Clayton Kershaw, flashing an ear-to-ear smile, his hair drenched from the sweat from his six innings and another milestone, joined his teammates prodding the rookie to absorb the love. And so Will Smith, fresh off his latest game-changing blast, reluctantly scooted up the dugout steps at Dodger Stadium. He tipped his batting helmet and took it in. The Dodgers were winning again because he did it again.
The latest installment in the catcher’s expanding catalog of dramatic home runs came in the sixth inning of the Dodgers’ 8-2 win over the San Diego Padres on Thursday. The bases were loaded with two outs. The Dodgers had finally chased left-hander Joey Lucchesi. The Padres summoned Trey Wingenter, a right-hander, to face Smith.
The fourth pitch of the encounter was a fastball up over the outer half of the plate. Smith applied a powerful, compact swing. It looked like it could have been a long out. Wingenter thought so, and pointed up to it. But the ball kept carrying and landed over the center field wall.
“I wasn’t sure,” Smith said. “I didn’t know if I hit it too high or not.”
A day after supplying a go-ahead three-run home run in the ninth inning against the Colorado Rockies, Smith fist-pumped as he rounded first base. Dodger Stadium shook. It was his sixth home run in 48 plate appearances. Two have been walk-offs. Two others have given the Dodgers a late lead. He added a double in the eighth inning and has conjured memories from another rookie splash earlier this decade.
“I’m cautious to make this comparison, but Puig was like this when he came up,” Dodgers manager Dave Roberts said. “That’s the only time I’ll compare Will Smith and Yasiel Puig.”
Kershaw watched his batterymate’s blast from the dugout with gratitude. It meant he was in line for his 10th win, one he secured despite a rare round of imprecision.
Kershaw walked a season-high five batters in six innings. He struggled to land his curveball for a strike. And yet he managed to limit San Diego to two runs and six hits as the Dodgers’ lead in the National League West ballooned to 16 games.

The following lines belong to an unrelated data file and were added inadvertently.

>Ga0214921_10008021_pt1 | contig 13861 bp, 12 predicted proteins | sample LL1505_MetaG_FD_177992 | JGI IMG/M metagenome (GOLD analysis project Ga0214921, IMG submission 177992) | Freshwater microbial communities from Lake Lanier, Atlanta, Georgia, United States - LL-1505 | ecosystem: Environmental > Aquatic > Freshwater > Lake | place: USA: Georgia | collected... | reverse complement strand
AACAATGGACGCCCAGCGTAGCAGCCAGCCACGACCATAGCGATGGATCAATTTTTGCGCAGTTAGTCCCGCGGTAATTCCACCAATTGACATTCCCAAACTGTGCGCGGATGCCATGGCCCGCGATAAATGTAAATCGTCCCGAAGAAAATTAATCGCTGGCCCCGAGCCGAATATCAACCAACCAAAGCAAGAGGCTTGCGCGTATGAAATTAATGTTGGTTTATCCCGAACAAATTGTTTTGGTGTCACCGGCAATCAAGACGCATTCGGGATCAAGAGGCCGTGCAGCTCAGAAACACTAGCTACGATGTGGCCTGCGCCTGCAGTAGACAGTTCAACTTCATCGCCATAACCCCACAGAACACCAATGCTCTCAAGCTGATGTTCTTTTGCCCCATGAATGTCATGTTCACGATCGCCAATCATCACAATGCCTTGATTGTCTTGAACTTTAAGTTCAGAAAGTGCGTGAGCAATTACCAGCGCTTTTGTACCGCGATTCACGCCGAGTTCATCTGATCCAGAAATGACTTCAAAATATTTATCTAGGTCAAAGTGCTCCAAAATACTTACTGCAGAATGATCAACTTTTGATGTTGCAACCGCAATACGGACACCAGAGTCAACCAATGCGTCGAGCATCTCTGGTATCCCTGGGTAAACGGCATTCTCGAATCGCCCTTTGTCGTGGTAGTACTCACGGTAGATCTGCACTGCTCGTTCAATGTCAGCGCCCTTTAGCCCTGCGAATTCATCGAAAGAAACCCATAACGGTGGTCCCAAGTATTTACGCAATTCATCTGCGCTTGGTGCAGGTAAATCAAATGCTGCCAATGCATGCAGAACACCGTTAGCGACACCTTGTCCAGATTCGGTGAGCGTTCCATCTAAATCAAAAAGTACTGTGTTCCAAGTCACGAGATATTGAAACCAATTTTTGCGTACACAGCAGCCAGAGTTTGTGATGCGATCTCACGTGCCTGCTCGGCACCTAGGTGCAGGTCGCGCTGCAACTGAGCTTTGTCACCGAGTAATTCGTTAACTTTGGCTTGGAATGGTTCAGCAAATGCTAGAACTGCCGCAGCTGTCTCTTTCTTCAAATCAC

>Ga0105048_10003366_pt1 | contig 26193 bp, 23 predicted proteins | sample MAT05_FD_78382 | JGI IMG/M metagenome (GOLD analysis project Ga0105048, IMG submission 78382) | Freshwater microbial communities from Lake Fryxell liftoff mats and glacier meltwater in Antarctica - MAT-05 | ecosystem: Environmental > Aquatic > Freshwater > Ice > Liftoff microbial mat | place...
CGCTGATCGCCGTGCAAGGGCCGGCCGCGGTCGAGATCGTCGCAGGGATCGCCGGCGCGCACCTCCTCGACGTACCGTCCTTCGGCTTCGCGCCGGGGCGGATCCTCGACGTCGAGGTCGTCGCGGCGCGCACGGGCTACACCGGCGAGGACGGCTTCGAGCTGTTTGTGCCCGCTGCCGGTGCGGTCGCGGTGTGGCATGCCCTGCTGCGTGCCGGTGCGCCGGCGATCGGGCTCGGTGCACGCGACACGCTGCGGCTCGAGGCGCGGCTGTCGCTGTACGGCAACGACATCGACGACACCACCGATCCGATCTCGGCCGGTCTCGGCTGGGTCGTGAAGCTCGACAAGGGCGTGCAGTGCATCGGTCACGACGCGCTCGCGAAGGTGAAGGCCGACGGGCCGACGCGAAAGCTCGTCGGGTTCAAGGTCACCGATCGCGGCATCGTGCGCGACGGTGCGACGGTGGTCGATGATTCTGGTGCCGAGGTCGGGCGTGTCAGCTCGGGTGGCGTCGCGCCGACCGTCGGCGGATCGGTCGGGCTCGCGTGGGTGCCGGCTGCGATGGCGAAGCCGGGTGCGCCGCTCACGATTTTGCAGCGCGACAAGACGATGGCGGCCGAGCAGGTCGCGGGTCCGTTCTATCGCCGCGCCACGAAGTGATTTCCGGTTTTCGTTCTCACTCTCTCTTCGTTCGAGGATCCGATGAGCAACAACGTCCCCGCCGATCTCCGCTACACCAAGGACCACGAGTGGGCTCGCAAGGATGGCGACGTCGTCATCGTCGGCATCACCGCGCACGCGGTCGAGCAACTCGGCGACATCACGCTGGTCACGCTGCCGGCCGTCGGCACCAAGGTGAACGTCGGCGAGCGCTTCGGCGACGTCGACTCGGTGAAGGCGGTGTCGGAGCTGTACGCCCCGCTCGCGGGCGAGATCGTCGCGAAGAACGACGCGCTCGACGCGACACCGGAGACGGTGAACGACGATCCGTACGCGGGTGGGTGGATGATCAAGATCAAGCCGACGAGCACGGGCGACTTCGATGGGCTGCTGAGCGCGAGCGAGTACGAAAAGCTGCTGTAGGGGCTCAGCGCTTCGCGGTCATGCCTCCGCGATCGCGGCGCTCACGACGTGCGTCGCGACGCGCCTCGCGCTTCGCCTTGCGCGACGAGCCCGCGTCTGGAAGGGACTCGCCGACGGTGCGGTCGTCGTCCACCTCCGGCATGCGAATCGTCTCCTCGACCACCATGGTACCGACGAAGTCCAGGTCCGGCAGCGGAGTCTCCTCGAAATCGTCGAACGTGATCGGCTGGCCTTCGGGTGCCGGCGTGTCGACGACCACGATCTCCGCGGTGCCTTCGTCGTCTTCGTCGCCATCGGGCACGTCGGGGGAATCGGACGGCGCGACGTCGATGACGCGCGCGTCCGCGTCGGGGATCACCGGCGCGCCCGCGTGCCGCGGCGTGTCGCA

Along the way, he accumulated five strikeouts. The fourth tied him with Sandy Koufax for third all-time in Dodgers history. It came, fittingly, on a looping curveball to strand two runners in the fifth inning. The fifth strikeout, the 2,397th of his career, was a three-pitch knockout and jumped him to third on his own. Kershaw reached the total in 2,2191/3 career innings. Koufax retired in 1966 after 2,3241/3 innings. Only Don Sutton and Don Drysdale sit ahead of Kershaw.
“It’s really cool, man,” said Kershaw, who took the ball from his tie-breaking strikeout home. “I don’t know what to say either other than it’s a special thing.”
The clubs exchanged solo home runs in the second inning. Hunter Renfroe went first, slamming a slider from Kershaw for his 30th homer. Cody Bellinger responded with one to snap a 12-game skid without hitting a ball over the wall. It was Bellinger’s 35th this season. He remains on pace for more than 50.
The Padres, specifically their young star shortstop, ran into outs at third base to spoil opportunities twice in the early innings. Fernando Tatis Jr. made the gaffes in the first and third innings. They allowed Kershaw to stay afloat despite his worst bout of command trouble this season.
The left-hander walked two batters in the third inning and one in each of the next three frames. The Padres capitalized on the imprecision just once, in the third, and left seven runners on base with Kershaw on the mound.
Kershaw, as a result, pushed through at least six innings for the 19th consecutive start to begin the season. He exited with 87 pitches and a 2-1 deficit because Lucchesi, a Kershaw admirer, was silencing the Dodgers’ bats. That soon changed once Lucchesi was bounced and the Dodgers’ rookie catcher stole the show again.
“When he comes up,” Roberts said, “guys want to watch him.”